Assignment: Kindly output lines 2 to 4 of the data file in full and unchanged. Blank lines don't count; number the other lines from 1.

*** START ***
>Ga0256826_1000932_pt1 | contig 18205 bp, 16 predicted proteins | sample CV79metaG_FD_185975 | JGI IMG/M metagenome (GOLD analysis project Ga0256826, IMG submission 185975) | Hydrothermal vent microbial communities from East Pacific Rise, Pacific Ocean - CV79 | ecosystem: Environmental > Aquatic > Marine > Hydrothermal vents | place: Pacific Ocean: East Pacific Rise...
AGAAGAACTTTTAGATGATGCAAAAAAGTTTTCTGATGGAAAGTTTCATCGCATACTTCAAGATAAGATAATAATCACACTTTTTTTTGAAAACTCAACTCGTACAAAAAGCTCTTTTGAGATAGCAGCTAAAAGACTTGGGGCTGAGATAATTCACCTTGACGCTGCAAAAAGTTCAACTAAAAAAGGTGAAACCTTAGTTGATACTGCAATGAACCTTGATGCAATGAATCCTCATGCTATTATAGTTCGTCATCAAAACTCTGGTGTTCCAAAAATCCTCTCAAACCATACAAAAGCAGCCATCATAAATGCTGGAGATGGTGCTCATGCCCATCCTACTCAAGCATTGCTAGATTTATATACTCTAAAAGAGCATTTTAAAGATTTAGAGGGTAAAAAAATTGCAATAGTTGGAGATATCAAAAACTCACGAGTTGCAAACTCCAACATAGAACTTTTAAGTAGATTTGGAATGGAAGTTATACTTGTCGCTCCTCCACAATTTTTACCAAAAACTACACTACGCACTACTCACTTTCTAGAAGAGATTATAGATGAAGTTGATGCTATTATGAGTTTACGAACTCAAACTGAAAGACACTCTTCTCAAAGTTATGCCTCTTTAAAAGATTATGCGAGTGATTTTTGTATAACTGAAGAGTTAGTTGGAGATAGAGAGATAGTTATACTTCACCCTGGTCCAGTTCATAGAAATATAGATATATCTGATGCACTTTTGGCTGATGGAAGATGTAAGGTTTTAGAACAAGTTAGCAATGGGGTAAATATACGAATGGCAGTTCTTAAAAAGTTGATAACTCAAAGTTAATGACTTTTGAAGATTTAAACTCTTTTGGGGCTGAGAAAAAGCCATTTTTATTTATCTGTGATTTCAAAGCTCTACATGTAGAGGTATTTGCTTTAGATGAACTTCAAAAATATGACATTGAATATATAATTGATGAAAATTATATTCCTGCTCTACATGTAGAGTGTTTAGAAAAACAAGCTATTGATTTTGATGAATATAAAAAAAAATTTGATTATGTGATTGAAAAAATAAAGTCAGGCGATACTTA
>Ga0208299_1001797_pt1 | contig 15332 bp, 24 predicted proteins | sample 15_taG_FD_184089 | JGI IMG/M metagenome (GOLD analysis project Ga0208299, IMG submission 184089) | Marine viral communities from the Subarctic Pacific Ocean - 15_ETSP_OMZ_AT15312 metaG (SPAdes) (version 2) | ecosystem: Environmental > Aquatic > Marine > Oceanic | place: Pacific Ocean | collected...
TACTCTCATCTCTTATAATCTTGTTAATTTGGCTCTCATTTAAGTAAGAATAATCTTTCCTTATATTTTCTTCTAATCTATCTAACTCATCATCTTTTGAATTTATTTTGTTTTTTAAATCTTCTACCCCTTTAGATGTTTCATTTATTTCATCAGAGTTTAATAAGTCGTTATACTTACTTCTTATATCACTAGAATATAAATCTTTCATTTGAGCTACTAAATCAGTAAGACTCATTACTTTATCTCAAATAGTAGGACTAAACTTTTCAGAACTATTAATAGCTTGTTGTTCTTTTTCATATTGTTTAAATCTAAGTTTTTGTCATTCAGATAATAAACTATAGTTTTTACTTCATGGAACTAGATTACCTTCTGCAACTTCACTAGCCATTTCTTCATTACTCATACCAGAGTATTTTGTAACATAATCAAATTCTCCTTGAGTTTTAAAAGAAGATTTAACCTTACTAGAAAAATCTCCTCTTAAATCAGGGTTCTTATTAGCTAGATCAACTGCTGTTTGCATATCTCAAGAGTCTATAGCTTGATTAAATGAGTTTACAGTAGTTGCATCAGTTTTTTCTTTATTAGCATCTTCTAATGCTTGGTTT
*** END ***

AGAAGAACTTTTAGATGATGCAAAAAAGTTTTCTGATGGAAAGTTTCATCGCATACTTCAAGATAAGATAATAATCACACTTTTTTTTGAAAACTCAACTCGTACAAAAAGCTCTTTTGAGATAGCAGCTAAAAGACTTGGGGCTGAGATAATTCACCTTGACGCTGCAAAAAGTTCAACTAAAAAAGGTGAAACCTTAGTTGATACTGCAATGAACCTTGATGCAATGAATCCTCATGCTATTATAGTTCGTCATCAAAACTCTGGTGTTCCAAAAATCCTCTCAAACCATACAAAAGCAGCCATCATAAATGCTGGAGATGGTGCTCATGCCCATCCTACTCAAGCATTGCTAGATTTATATACTCTAAAAGAGCATTTTAAAGATTTAGAGGGTAAAAAAATTGCAATAGTTGGAGATATCAAAAACTCACGAGTTGCAAACTCCAACATAGAACTTTTAAGTAGATTTGGAATGGAAGTTATACTTGTCGCTCCTCCACAATTTTTACCAAAAACTACACTACGCACTACTCACTTTCTAGAAGAGATTATAGATGAAGTTGATGCTATTATGAGTTTACGAACTCAAACTGAAAGACACTCTTCTCAAAGTTATGCCTCTTTAAAAGATTATGCGAGTGATTTTTGTATAACTGAAGAGTTAGTTGGAGATAGAGAGATAGTTATACTTCACCCTGGTCCAGTTCATAGAAATATAGATATATCTGATGCACTTTTGGCTGATGGAAGATGTAAGGTTTTAGAACAAGTTAGCAATGGGGTAAATATACGAATGGCAGTTCTTAAAAAGTTGATAACTCAAAGTTAATGACTTTTGAAGATTTAAACTCTTTTGGGGCTGAGAAAAAGCCATTTTTATTTATCTGTGATTTCAAAGCTCTACATGTAGAGGTATTTGCTTTAGATGAACTTCAAAAATATGACATTGAATATATAATTGATGAAAATTATATTCCTGCTCTACATGTAGAGTGTTTAGAAAAACAAGCTATTGATTTTGATGAATATAAAAAAAAATTTGATTATGTGATTGAAAAAATAAAGTCAGGCGATACTTA
>Ga0208299_1001797_pt1 | contig 15332 bp, 24 predicted proteins | sample 15_taG_FD_184089 | JGI IMG/M metagenome (GOLD analysis project Ga0208299, IMG submission 184089) | Marine viral communities from the Subarctic Pacific Ocean - 15_ETSP_OMZ_AT15312 metaG (SPAdes) (version 2) | ecosystem: Environmental > Aquatic > Marine > Oceanic | place: Pacific Ocean | collected...
TACTCTCATCTCTTATAATCTTGTTAATTTGGCTCTCATTTAAGTAAGAATAATCTTTCCTTATATTTTCTTCTAATCTATCTAACTCATCATCTTTTGAATTTATTTTGTTTTTTAAATCTTCTACCCCTTTAGATGTTTCATTTATTTCATCAGAGTTTAATAAGTCGTTATACTTACTTCTTATATCACTAGAATATAAATCTTTCATTTGAGCTACTAAATCAGTAAGACTCATTACTTTATCTCAAATAGTAGGACTAAACTTTTCAGAACTATTAATAGCTTGTTGTTCTTTTTCATATTGTTTAAATCTAAGTTTTTGTCATTCAGATAATAAACTATAGTTTTTACTTCATGGAACTAGATTACCTTCTGCAACTTCACTAGCCATTTCTTCATTACTCATACCAGAGTATTTTGTAACATAATCAAATTCTCCTTGAGTTTTAAAAGAAGATTTAACCTTACTAGAAAAATCTCCTCTTAAATCAGGGTTCTTATTAGCTAGATCAACTGCTGTTTGCATATCTCAAGAGTCTATAGCTTGATTAAATGAGTTTACAGTAGTTGCATCAGTTTTTTCTTTATTAGCATCTTCTAATGCTTGGTTT